Deducting Travel and Entertainment ExpensesPosted on June 17th, 2017
Tax law allows you to deduct two types of travel expenses related to your business, local and what the IRS calls “away from home.”
- First, local travel expenses. You can deduct local transportation expenses incurred for business purposes such as the cost of getting from one location to another via public transportation, rental car, or your own automobile. Meals and incidentals are not deductible as travel expenses, but you can deduct meals as an entertainment expense as long as certain conditions are met (see below).
- Second, you can deduct away from home travel expenses, including meals and incidentals, but if your employer reimburses your travel expenses your deductions are limited.
Local Transportation Costs
The cost of local business transportation includes rail fare and bus fare, as well as costs associated with use and maintenance of an automobile used for business purposes. If your main place of business is your personal residence, then business trips from your home office and back are considered deductible transportation and not non-deductible commuting.
You generally cannot deduct lodging and meals unless you stay away from home overnight. Meals may be partially deductible as an entertainment expense.
Away From-Home Travel Expenses
You can deduct one-half of the cost of meals (50 percent) and all of the expenses of lodging incurred while traveling away from home. The IRS also allows you to deduct 100 percent of your transportation expenses–as long as business is the primary reason for your trip.
Here’s a list of some deductible away-from-home travel expenses:
- Meals (limited to 50 percent) and lodging while traveling or once you get to your away-from-home business destination.
- The cost of having your clothes cleaned and pressed away from home.
- Costs for telephone, fax or modem usage.
- Costs for secretarial services away-from-home.
- The costs of transportation between job sites or to and from hotels and terminals.
- Airfare, bus fare, rail fare, and charges related to shipping baggage or taking it with you.
- The cost of bringing or sending samples or displays, and of renting sample display rooms.
- The costs of keeping and operating a car, including garaging costs.
- The cost of keeping and operating an airplane, including hangar costs.
- Transportation costs between “temporary” job sites and hotels and restaurants.
- Incidentals, including computer rentals, stenographers’ fees.
- Tips related to the above.
There are limits and restrictions on deducting meal and entertainment expenses. Most are deductible at 50 percent, but there are a few exceptions. Meals and entertainment must be “ordinary and necessary” and not “lavish or extravagant” and directly related to or associated with your business. They must also be substantiated (see below).
Your home is considered a place conducive to business. As such, entertaining at home may be deductible providing there was business intent and business was discussed. The amount of time that business was discussed does not matter.
Reasonable costs for food and refreshments for year-end parties for employees, as well as sales seminars and presentations held at your home, are 100 percent deductible.
If you rent a skybox or other private luxury box for more than one event, say for the season, at the same sports arena, you generally cannot deduct more than the price of a non-luxury box seat ticket. Count each game or other performance as one event. Deduction for those seats is then subject to the 50 percent entertainment expense limit.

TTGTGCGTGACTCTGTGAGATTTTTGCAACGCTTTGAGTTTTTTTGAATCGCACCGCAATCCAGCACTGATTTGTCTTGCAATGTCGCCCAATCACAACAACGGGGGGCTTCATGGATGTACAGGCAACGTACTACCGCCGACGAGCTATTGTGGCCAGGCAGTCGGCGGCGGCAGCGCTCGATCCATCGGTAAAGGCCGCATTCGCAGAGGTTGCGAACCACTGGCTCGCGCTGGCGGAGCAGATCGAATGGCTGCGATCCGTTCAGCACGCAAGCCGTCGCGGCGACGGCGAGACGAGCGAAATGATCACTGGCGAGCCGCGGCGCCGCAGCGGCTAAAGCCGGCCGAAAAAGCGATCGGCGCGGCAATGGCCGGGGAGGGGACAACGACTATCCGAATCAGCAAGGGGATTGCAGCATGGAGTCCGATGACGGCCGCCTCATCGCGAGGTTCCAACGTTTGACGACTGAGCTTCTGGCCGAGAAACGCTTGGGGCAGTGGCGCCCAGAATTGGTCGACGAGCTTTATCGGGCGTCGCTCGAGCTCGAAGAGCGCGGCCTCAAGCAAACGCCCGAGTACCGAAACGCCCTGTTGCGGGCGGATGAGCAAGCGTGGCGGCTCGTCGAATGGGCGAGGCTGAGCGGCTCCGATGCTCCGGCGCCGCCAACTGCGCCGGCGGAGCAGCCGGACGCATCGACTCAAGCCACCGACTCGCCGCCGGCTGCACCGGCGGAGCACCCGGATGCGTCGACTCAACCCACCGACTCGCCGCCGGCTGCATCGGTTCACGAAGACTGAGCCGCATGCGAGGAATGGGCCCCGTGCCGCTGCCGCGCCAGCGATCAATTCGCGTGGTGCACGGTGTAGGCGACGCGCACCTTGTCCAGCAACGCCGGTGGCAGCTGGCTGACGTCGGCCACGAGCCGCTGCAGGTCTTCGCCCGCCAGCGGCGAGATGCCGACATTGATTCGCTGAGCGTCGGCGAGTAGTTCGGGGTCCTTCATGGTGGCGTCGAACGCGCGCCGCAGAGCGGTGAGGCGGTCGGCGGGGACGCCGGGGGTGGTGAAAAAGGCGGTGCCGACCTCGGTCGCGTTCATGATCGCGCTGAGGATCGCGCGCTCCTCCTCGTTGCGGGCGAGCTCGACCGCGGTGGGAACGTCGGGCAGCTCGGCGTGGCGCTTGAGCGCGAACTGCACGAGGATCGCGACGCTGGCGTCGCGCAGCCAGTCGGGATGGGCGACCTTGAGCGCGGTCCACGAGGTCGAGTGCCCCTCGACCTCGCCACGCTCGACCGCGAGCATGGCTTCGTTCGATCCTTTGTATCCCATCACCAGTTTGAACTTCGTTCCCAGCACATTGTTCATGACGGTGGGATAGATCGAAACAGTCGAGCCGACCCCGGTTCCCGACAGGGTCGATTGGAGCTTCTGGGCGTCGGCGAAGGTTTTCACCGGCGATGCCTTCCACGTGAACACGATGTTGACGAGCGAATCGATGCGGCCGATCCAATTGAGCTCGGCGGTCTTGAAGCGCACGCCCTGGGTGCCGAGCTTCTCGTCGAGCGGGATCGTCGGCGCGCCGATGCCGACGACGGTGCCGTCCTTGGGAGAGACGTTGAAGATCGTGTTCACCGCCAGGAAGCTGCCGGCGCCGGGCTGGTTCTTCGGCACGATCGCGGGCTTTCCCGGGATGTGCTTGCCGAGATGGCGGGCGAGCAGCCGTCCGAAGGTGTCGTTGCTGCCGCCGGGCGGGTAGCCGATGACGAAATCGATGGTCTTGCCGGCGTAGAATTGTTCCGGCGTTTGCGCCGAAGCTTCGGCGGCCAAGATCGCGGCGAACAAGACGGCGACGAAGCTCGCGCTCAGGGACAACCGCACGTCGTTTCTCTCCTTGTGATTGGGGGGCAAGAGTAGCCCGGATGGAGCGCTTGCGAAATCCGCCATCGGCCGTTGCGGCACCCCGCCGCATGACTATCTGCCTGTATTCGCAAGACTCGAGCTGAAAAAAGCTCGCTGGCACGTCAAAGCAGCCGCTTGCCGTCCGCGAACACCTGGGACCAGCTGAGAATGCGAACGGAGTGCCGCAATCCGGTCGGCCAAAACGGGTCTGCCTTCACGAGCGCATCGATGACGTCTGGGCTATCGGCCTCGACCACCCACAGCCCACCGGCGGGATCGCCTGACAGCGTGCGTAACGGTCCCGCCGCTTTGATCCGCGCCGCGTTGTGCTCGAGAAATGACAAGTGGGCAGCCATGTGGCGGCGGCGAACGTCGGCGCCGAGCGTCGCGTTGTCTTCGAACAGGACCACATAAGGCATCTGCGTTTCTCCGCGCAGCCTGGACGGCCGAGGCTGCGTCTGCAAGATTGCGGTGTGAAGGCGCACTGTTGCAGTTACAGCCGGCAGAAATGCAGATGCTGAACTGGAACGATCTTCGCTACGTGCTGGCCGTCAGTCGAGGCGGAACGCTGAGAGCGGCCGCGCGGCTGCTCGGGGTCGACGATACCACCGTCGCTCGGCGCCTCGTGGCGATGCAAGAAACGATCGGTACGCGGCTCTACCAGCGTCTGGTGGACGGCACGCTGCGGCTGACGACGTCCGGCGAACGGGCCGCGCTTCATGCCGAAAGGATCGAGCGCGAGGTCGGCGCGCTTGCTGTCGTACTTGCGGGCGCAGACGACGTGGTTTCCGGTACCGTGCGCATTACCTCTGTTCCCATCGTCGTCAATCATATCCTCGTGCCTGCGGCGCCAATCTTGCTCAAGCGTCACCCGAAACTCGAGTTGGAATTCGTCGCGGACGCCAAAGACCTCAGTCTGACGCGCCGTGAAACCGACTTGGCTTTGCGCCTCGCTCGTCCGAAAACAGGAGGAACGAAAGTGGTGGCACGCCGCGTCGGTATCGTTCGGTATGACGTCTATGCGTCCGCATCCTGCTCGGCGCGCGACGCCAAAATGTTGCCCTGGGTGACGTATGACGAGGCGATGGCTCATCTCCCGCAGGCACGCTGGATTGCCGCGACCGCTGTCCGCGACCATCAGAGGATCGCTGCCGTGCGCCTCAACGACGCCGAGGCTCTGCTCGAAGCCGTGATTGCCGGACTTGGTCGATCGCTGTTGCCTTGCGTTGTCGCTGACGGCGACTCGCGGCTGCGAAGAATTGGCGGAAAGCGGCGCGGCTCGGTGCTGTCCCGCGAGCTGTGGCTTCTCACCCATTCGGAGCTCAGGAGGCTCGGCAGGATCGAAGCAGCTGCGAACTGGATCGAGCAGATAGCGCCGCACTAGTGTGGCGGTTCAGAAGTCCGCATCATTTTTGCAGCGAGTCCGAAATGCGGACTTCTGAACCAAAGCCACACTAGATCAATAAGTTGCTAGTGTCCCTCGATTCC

If expenses for food and beverages are separately stated, you can deduct these expenses in addition to the amounts allowable for the skybox, subject to the requirements and limits that apply. The amounts separately stated for food and beverages must be reasonable.
Deductions are disallowed for depreciation and upkeep of “entertainment facilities” such as yachts, hunting lodges, fishing camps, swimming pools, and tennis courts. Costs of entertainment provided at such facilities are deductible, subject to entertainment expense limitations.
Dues paid to country clubs or to social or golf and athletic clubs, however; are not deductible. Dues that you pay to professional and civic organizations are deductible as long as your membership has a business purpose. Such organizations include business leagues, trade associations, chambers of commerce, boards of trade, and real estate boards.
Tip: To avoid problems qualifying for a deduction for dues paid to professional or civic organizations, document the business reasons for the membership, the contacts you make and any income generated from the membership.
Entertainment costs, taxes, tips, cover charges, room rentals, maids, and waiters are all subject to the 50 percent limit on entertainment deductions.
How Do You Prove Expenses Are Directly Related?
Expenses are directly related if you can show:
- There was more than a general expectation of gaining some business benefit other than goodwill.
- You conducted business during the entertainment.
- Active conduct of business was your main purpose.
Record-keeping and Substantiation Requirements
Tax law requires you to keep records that will prove the business purpose and amounts of your business travel, entertainment, and local transportation costs. For example, each expense for lodging away from home that is $75 or more must be supported by receipts. The receipt must show the amount, date, place, and type of the expense.
The most frequent reason that the IRS disallows travel and entertainment expenses is failure to show the place and business purpose of an item. Therefore, pay special attention to these aspects of your record-keeping.
Keeping a diary or log book–and recording your business-related activities at or close to the time the expense is incurred–is one of the best ways to document your business expenses.